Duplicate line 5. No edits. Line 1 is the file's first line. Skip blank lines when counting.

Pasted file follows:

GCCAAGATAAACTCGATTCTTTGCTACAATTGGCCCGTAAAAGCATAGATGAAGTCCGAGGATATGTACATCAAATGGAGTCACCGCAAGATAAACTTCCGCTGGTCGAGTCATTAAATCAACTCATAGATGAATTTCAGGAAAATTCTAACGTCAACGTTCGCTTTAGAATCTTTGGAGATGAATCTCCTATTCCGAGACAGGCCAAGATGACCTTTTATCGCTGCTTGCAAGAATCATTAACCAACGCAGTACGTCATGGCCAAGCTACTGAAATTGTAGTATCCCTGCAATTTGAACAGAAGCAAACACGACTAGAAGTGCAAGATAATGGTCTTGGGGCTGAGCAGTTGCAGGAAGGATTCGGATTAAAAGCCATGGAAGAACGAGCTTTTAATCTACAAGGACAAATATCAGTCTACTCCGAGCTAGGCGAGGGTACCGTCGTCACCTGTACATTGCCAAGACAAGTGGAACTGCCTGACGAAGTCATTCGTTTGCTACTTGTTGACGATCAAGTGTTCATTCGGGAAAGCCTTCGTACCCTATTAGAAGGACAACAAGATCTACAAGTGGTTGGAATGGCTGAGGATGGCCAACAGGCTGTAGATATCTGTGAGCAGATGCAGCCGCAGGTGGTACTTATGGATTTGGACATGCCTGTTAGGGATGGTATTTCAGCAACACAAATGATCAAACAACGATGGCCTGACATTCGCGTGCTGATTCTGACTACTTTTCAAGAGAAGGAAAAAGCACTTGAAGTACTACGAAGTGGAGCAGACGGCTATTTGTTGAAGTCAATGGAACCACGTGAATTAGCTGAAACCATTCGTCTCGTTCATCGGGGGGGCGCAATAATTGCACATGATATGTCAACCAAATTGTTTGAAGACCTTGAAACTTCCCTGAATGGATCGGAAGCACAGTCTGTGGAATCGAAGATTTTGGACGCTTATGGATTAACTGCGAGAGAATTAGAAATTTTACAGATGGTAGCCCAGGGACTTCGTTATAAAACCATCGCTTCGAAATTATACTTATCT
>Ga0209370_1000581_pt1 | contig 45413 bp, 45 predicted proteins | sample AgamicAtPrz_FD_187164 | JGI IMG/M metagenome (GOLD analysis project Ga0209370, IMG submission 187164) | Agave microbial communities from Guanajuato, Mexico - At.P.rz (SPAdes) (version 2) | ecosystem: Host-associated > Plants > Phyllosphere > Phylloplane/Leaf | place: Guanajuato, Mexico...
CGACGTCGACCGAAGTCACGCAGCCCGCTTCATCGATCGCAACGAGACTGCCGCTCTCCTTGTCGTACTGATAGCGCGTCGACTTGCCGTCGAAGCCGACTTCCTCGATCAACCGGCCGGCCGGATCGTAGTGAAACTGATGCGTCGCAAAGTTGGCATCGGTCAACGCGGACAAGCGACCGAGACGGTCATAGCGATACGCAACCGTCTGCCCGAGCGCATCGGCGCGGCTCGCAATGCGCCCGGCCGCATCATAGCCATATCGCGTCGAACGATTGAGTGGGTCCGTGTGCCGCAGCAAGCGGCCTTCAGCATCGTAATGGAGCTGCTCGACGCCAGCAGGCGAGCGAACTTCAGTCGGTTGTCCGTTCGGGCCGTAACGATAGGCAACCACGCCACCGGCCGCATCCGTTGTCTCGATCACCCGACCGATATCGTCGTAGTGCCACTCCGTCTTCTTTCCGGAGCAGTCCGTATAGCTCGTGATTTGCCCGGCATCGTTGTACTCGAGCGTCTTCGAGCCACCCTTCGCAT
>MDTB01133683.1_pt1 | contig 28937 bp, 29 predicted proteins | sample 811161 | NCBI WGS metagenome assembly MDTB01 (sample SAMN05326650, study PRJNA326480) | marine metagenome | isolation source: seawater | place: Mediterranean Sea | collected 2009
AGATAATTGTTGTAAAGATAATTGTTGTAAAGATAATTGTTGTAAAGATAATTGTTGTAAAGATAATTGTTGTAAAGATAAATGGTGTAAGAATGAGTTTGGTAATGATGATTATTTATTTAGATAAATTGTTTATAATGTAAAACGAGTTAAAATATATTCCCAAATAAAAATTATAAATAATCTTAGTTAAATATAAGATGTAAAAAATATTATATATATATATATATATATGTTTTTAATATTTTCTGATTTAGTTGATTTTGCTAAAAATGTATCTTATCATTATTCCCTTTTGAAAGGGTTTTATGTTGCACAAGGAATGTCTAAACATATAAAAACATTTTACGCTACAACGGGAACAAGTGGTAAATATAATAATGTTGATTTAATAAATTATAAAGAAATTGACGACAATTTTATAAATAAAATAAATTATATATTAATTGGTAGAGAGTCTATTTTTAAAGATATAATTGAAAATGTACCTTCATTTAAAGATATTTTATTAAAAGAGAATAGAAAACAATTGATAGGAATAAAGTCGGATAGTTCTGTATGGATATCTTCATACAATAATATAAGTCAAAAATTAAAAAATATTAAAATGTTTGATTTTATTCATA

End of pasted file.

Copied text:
AGATAATTGTTGTAAAGATAATTGTTGTAAAGATAATTGTTGTAAAGATAATTGTTGTAAAGATAATTGTTGTAAAGATAAATGGTGTAAGAATGAGTTTGGTAATGATGATTATTTATTTAGATAAATTGTTTATAATGTAAAACGAGTTAAAATATATTCCCAAATAAAAATTATAAATAATCTTAGTTAAATATAAGATGTAAAAAATATTATATATATATATATATATATGTTTTTAATATTTTCTGATTTAGTTGATTTTGCTAAAAATGTATCTTATCATTATTCCCTTTTGAAAGGGTTTTATGTTGCACAAGGAATGTCTAAACATATAAAAACATTTTACGCTACAACGGGAACAAGTGGTAAATATAATAATGTTGATTTAATAAATTATAAAGAAATTGACGACAATTTTATAAATAAAATAAATTATATATTAATTGGTAGAGAGTCTATTTTTAAAGATATAATTGAAAATGTACCTTCATTTAAAGATATTTTATTAAAAGAGAATAGAAAACAATTGATAGGAATAAAGTCGGATAGTTCTGTATGGATATCTTCATACAATAATATAAGTCAAAAATTAAAAAATATTAAAATGTTTGATTTTATTCATA